The leader of so-called Islamic State (IS) in Syria has been killed in a drone strike, the Pentagon says.
US Central Command said in a news release that Maher al-Agal was killed on Tuesday and an unidentified senior official in IS was seriously injured.
The Pentagon said there were no civilian casualties, although it was not possible to immediately confirm that information.
The US carried out the strike outside Jindaris, a town in north-west Syria close to the Turkish border.
At the height of its power, IS controlled more than 40,000 square miles stretching from Syria to Iraq and ruled more than eight million people.
While the group's territorial state collapsed in 2019, its leaders have turned to guerrilla tactics and been able to "efficiently restructure themselves organisationally", according to the Washington-based Carnegie Endowment for International Peace, a non-partisan think tank.
The strike on al-Agal comes months after the head of the group, Abu Ibrahim al-Hashimi al-Qurayshi, killed himself during a raid of his hideout by American special forces.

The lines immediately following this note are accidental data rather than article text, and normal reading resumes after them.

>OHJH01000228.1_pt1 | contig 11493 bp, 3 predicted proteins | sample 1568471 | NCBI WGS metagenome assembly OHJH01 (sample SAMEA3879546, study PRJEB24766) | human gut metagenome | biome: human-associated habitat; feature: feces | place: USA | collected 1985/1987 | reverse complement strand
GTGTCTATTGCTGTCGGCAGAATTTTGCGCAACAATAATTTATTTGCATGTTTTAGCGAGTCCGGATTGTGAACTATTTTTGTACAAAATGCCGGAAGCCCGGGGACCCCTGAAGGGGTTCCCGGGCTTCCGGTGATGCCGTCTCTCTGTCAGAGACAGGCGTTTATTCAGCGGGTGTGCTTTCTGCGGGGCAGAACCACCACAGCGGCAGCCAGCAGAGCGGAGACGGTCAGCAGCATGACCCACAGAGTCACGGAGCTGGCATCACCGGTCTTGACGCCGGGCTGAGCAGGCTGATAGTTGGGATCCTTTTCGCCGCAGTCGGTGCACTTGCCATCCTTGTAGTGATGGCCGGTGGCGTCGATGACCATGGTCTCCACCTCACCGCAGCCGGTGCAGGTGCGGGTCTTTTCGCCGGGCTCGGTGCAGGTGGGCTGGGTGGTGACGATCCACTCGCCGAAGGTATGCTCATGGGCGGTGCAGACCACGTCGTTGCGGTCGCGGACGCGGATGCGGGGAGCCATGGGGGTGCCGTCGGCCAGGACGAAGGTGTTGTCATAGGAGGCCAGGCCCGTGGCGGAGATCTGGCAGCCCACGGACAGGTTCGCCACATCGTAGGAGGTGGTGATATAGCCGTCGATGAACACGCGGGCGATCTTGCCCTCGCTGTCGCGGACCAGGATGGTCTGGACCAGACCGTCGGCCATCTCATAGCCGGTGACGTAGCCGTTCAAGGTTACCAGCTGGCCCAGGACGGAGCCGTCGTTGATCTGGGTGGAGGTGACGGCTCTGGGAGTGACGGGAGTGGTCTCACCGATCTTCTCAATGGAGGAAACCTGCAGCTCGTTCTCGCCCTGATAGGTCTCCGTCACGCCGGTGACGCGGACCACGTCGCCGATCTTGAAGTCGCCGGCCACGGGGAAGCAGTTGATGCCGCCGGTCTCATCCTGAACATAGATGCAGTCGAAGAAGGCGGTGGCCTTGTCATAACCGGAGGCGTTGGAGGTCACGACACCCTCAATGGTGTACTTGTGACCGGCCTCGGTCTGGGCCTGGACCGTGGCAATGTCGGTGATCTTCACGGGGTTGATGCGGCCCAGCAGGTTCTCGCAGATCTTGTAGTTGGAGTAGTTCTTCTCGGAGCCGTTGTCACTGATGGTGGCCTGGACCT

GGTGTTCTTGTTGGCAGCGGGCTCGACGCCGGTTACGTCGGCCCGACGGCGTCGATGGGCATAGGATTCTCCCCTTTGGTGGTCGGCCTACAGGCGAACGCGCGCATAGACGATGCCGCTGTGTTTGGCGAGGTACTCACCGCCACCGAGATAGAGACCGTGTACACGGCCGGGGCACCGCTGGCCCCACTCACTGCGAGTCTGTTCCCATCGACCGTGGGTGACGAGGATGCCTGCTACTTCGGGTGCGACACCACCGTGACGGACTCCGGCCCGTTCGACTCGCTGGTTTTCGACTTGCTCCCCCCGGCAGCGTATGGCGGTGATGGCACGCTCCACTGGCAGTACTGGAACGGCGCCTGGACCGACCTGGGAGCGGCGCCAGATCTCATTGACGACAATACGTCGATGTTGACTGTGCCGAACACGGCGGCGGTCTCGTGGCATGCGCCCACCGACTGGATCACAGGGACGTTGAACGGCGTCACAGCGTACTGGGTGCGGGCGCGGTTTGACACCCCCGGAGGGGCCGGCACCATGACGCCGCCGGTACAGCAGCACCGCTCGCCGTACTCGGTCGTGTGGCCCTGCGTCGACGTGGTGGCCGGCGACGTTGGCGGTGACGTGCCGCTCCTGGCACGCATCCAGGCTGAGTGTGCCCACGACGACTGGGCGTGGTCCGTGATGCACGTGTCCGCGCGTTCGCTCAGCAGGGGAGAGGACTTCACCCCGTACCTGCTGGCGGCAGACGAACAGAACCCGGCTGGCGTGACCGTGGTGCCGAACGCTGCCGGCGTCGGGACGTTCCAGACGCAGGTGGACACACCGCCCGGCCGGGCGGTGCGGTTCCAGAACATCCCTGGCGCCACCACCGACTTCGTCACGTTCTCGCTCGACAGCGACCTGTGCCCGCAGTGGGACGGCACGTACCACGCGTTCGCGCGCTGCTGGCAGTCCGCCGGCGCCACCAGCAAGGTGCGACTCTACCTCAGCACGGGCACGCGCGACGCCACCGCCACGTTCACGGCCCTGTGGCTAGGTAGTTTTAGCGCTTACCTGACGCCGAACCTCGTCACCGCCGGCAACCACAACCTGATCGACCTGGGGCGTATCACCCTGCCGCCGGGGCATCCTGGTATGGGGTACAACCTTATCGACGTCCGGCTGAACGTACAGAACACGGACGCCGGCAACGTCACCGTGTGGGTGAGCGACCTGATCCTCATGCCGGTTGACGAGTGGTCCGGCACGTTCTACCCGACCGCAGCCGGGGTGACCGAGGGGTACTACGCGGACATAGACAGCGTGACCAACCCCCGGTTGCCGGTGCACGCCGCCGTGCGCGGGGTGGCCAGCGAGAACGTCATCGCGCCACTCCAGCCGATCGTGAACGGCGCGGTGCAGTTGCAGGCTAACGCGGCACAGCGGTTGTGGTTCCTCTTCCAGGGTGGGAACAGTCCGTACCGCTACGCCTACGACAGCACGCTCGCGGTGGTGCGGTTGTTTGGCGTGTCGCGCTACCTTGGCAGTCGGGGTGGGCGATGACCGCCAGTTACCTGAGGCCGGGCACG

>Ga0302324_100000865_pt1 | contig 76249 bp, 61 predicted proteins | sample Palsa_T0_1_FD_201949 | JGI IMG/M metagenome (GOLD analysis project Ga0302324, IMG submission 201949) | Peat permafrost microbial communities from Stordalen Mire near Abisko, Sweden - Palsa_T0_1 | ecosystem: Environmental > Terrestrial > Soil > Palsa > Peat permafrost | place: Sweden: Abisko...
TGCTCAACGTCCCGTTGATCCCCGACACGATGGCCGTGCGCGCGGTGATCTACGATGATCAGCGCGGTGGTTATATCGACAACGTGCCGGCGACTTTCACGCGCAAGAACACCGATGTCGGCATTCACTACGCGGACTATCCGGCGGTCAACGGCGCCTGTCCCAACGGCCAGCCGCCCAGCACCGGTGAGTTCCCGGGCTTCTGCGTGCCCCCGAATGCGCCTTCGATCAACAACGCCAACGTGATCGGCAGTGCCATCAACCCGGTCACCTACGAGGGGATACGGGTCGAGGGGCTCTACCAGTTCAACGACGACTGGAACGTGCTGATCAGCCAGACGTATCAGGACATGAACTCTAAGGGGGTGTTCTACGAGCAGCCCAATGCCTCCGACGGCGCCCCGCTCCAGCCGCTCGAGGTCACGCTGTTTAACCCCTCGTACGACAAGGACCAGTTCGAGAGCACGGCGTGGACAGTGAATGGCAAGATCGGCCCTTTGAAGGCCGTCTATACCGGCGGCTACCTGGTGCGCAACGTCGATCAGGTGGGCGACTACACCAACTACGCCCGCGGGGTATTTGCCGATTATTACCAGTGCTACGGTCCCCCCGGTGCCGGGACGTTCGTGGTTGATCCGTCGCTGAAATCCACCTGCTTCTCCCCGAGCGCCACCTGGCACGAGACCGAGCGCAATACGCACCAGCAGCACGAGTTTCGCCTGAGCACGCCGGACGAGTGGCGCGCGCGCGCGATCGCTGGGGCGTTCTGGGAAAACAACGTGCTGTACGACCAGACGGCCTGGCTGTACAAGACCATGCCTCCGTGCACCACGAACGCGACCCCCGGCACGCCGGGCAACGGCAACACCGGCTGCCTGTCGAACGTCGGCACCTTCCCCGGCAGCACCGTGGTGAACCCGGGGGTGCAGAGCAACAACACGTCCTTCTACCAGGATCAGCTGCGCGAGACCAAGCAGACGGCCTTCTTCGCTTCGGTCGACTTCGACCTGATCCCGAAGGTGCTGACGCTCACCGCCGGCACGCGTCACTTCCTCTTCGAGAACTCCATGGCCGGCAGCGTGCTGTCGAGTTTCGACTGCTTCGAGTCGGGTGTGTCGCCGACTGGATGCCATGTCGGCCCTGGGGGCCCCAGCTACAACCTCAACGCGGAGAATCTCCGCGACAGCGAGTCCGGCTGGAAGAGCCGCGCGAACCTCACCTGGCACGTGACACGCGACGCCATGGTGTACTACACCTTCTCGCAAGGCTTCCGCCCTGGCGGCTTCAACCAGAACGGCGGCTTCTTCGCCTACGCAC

The US said al-Qurayshi blew himself up along with members of his family.
According to a war monitor, the Syrian Observatory for Human Rights, al-Agal was a former prominent commander of IS during its control of Raqqa and had since moved further north to Afrin in 2020 under Turkish-backed factions.
He was most recently a commander in a Turkish-backed faction called Jaysh Al-Sharqiyyah.
US-led coalition forces have also targeted al-Qaeda-linked militants in Syria over the years.
Last month, a US drone strike killed a senior leader of the Horas al-Din group, Abu Hamzah al Yemeni.
The US Central Command has said violent extremist organisations "continue to present a threat to America and our allies, and that al-Qaeda-affiliated groups have used the rebel-held enclave in north-western Syria as a safe haven".
Operation Shader – the operational code name used for the UK's contribution to the US-led mission against so-called Islamic State – has been running since August 2014.
Airstrikes over Syria were first launched in December 2015, following approval from the British Government.
The Royal Air Force has flown thousands of sorties providing strikes, surveillance and reconnaissance, air-to-air refuelling and transport.